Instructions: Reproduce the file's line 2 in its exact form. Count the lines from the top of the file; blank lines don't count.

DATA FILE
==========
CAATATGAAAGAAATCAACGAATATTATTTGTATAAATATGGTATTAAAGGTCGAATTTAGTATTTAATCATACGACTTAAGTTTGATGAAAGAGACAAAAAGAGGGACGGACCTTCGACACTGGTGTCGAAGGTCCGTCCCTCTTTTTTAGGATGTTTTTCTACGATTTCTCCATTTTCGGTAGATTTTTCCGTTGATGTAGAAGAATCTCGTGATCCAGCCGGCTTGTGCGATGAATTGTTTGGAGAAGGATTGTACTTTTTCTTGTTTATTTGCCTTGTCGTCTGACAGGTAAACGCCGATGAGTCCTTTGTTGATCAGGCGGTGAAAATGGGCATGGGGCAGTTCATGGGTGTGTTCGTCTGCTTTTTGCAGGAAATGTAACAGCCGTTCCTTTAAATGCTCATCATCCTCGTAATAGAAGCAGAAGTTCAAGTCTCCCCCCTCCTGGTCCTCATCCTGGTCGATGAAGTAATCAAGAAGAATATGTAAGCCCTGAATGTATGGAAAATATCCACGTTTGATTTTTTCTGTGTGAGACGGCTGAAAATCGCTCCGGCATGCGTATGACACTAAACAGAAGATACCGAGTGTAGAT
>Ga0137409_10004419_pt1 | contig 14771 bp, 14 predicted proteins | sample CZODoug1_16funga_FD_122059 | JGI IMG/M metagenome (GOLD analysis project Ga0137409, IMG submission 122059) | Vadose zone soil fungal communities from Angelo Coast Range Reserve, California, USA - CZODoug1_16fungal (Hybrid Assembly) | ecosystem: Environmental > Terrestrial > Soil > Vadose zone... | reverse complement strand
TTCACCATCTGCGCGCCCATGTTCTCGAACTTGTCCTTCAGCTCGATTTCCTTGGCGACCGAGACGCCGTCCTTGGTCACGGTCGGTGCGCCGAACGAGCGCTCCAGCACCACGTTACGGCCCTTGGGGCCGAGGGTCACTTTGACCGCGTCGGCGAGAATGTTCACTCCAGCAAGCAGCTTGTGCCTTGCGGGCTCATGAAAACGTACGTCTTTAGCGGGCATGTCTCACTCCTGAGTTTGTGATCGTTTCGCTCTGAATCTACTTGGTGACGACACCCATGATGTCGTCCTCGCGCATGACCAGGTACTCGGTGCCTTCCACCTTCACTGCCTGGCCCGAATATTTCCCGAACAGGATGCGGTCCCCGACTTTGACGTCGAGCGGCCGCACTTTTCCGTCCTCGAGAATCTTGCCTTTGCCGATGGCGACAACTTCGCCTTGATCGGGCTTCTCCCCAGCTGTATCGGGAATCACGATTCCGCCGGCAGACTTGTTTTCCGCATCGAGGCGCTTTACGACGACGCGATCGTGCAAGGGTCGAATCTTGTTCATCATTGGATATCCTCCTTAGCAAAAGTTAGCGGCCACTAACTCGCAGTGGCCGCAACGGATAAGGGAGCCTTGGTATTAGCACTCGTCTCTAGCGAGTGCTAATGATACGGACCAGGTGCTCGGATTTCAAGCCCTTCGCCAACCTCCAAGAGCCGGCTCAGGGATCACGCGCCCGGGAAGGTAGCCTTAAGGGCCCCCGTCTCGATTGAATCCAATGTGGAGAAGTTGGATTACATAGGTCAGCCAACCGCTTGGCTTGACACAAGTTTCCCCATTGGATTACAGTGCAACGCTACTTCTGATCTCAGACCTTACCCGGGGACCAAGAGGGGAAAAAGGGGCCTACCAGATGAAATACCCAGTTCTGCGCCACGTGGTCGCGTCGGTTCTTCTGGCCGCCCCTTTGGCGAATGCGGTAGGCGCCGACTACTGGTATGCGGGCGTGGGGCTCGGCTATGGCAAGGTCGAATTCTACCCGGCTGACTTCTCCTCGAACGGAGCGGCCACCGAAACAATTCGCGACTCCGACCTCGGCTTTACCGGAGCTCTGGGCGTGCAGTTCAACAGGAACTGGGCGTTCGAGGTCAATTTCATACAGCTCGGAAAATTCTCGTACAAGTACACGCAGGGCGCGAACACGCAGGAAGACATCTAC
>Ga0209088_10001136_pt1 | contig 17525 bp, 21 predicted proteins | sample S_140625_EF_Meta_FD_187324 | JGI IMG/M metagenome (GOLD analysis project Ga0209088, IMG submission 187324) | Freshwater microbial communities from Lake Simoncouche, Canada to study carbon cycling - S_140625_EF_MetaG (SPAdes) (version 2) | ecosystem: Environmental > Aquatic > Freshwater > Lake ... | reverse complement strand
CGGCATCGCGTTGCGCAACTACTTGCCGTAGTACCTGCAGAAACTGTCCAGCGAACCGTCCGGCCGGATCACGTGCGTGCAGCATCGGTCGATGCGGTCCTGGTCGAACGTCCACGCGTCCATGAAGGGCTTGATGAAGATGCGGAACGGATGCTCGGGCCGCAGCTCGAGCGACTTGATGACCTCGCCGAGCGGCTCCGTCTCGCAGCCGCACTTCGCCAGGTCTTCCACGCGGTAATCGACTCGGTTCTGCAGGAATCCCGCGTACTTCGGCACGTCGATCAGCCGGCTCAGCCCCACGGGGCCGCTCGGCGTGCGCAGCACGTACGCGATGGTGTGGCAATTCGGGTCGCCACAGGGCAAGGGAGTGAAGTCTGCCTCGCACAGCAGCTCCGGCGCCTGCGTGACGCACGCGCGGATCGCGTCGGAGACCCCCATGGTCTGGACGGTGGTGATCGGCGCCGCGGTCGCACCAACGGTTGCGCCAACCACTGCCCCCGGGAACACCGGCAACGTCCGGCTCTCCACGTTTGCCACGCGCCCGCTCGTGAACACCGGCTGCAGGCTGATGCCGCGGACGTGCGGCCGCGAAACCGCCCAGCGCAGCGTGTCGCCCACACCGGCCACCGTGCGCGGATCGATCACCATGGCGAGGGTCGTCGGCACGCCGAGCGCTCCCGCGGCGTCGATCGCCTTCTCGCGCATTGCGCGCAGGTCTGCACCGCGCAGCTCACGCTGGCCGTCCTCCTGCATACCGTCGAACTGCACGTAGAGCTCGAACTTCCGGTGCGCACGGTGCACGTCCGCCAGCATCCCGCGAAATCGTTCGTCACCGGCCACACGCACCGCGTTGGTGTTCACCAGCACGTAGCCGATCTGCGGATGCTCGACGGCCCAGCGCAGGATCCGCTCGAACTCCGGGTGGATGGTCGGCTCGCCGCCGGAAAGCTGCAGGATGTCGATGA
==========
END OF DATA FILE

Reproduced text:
>Ga0137409_10004419_pt1 | contig 14771 bp, 14 predicted proteins | sample CZODoug1_16funga_FD_122059 | JGI IMG/M metagenome (GOLD analysis project Ga0137409, IMG submission 122059) | Vadose zone soil fungal communities from Angelo Coast Range Reserve, California, USA - CZODoug1_16fungal (Hybrid Assembly) | ecosystem: Environmental > Terrestrial > Soil > Vadose zone... | reverse complement strand